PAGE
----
Shame prevents us from presenting our real selves to the people around us.  How can we be genuine when we are desperately trying to manage and control how others perceive us?  How do we stand up for what we believe in when we are trying to make everyone around us happy, so they won’t get angry and put us down?

We cannot share ourselves with others when we see ourselves as flawed and unworthy of connection.   To share ourselves with others we need to practice empathy and compassion.  We need to be able to listen to someone else’s shame, someone else’s pain even though it might be quite uncomfortable.  Showing compassion for others is putting yourself in their shoes, being in that painful moment with them.

Another important topic to discuss is how shame and addiction correlate.  Shame and addiction feed off each other. They are inextricably connected. In those profound moments of shame: when you feel rejected, worthless, degraded, embarrassed- you are far more likely to engage in inappropriate behavior.  One way we ease the pain and discomfort of feeling inauthentic (shameful) is substance abuse, eating disorders, self-harm, etc.  Addiction and shame are so similar.  They leave us feeling disconnected and powerless.  Addiction of any kind and in any form can make us feel alone and on the outside.  And, lastly, there is often a sense of secrecy and silence about addiction.

Researchers are finding that women often use alcohol to improve their mood, increase their confidence, reduce tension, and feel less shy.  This is no surprise to me!  I 100% agree!  Wine is one of my best friends at a party!  Brene Brown said it perfectly, “I considered a cigarette and a beer my social sword and shield.  I’m not sure I could have navigated a party or a bar without this armor.”

We turn to alcohol, food, starvation, drugs to relieve our stress, awkwardness, or unhappiness.  But addiction doesn’t relieve these things, it only makes you more desperate for relief, and much more unhappy.  We live in a shaming culture when it comes to addiction.  We use negative stereotypes to characterize those struggling with it as lying, cheating, untrustworthy, flawed, inferior, and manipulative.  But we often fail to acknowledge that all of us are, in some way, struggling or connected to someone who is struggling with addiction.  This is all so true to me. Addiction is not ugly and something to be scorned.  These are real, normal people; with real problems; and real beautiful lives ahead of them!

Brown acknowledged one issue that is clear from her interviews- how incredibly hard we are on ourselves.  We must learn how to respond to ourselves with empathy and understanding.  It takes a lot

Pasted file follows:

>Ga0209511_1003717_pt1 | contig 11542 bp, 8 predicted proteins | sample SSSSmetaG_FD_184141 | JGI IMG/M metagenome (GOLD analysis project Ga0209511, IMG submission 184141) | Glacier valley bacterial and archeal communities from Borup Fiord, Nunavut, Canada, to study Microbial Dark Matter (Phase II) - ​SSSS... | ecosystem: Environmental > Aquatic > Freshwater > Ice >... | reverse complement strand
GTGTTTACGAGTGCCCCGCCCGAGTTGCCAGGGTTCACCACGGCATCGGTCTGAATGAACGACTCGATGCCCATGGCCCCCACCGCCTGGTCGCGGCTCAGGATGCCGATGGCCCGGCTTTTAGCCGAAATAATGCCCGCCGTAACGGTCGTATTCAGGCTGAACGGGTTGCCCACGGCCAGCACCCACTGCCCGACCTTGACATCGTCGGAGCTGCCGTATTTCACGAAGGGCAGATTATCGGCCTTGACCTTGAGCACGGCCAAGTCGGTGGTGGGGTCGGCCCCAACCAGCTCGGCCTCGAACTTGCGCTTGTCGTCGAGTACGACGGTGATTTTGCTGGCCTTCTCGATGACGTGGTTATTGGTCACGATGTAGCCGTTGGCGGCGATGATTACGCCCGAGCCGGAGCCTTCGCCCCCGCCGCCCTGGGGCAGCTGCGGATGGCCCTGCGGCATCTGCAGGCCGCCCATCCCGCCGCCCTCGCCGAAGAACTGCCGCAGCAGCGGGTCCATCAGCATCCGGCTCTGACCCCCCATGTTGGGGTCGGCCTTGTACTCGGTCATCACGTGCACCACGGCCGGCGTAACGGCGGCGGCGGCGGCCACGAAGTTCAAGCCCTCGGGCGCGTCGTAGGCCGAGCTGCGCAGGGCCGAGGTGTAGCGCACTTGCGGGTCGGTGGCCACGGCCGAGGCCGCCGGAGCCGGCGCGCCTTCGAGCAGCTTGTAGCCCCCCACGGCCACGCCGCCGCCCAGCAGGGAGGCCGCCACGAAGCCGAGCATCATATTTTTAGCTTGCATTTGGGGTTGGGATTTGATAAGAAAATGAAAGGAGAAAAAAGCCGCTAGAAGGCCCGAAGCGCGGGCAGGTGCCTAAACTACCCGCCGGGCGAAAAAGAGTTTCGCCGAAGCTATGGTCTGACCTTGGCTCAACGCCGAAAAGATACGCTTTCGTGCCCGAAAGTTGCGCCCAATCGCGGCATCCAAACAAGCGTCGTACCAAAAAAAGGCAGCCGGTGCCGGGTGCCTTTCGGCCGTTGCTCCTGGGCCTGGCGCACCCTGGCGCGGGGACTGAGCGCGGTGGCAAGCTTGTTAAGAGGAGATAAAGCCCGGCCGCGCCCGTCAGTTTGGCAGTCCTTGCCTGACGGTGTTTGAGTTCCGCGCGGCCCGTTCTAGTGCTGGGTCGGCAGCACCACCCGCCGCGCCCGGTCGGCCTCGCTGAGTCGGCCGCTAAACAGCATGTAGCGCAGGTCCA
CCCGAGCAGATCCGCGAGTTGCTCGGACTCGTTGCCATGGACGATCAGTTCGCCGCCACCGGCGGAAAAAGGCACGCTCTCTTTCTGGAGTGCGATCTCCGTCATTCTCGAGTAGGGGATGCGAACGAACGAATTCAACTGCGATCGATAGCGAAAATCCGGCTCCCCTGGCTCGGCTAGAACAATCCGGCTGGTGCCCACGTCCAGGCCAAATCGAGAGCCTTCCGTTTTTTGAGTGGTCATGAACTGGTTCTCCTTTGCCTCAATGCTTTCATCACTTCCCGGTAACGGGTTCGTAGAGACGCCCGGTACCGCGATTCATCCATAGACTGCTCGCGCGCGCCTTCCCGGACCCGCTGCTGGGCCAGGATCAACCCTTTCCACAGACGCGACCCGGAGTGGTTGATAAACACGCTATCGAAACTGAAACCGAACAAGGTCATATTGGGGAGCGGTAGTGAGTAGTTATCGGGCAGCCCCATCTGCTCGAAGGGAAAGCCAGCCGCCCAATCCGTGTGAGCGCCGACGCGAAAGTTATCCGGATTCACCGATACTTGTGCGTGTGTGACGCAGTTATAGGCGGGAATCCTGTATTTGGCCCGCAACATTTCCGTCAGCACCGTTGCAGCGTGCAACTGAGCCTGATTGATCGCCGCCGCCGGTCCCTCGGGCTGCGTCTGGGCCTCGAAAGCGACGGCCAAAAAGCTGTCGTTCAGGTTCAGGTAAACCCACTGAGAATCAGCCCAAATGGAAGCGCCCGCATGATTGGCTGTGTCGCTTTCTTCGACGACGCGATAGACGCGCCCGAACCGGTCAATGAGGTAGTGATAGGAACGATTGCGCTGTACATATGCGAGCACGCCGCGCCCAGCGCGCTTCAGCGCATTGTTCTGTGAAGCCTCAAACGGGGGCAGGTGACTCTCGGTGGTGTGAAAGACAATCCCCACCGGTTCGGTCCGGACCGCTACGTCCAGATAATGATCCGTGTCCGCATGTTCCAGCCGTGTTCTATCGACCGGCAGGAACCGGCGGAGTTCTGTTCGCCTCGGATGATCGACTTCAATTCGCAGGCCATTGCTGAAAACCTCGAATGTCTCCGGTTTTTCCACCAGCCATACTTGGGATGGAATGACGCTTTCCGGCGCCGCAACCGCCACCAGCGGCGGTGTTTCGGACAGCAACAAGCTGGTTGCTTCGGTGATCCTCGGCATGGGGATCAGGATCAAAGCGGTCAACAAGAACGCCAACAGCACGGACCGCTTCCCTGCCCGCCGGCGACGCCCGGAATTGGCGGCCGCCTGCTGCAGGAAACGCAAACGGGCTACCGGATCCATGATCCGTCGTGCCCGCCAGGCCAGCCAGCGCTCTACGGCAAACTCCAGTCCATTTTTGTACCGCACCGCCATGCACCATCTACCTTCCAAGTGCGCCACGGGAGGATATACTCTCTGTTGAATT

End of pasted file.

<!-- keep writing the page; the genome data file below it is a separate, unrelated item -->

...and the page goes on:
of work to stay out of judgement about others, and it takes even more work to stay out of self-judgement.  Our ability to be authentic and genuine often depends on our level of self-acceptance, our sense of belonging to ourselves, and our ability to express self-empathy.

Whether it’s divorce, addiction, depression, infertility, miscarriage, etc…One reason empathy and compassion are so powerful is the fact that they say to someone “I can hear this. This is hard, but I can be in this space with you.”  One of my biggest challenges is learning how to open up to others, sharing my feelings, and building close relationships and strong friendships.  I need to be my true authentic self…learn not to hide and be shameful of my flaws…accept myself for who I am, not what I think others want me to be.  JUST BE REAL!

Compassion is not a relationship between the healer and the wounded.  It’s a relationship between equals.  Only when we know our own darkness, can we be present with the darkness of others.

On a final note, a beautiful quote from Brene Brown…

AUTHENTICITY is a daily practice.
Choosing authenticity means: cultivating the COURAGE to be emotionally honest, to set boundaries, and to allow ourselves to be vulnerable; exercising the COMPASSION that comes from knowing that we are all made of strength and struggle and connected to each other through a loving and resilient human spirit; nurturing the CONNECTION and sense of belonging that can only happen when we let go of what we are supposed to be and embrace who we are.
Authenticity demands WHOLEHEARTED living and loving- even when it’s hard, even when we’re wrestling with the shame and fear of not being good enough, and especially when the joy is so intense that we’re afraid to let ourselves feel it.
Mindfully practicing authenticity during our most SOUL-SEARCHING struggles is how we invite GRACE, JOY, and GRATITUDE into our lives.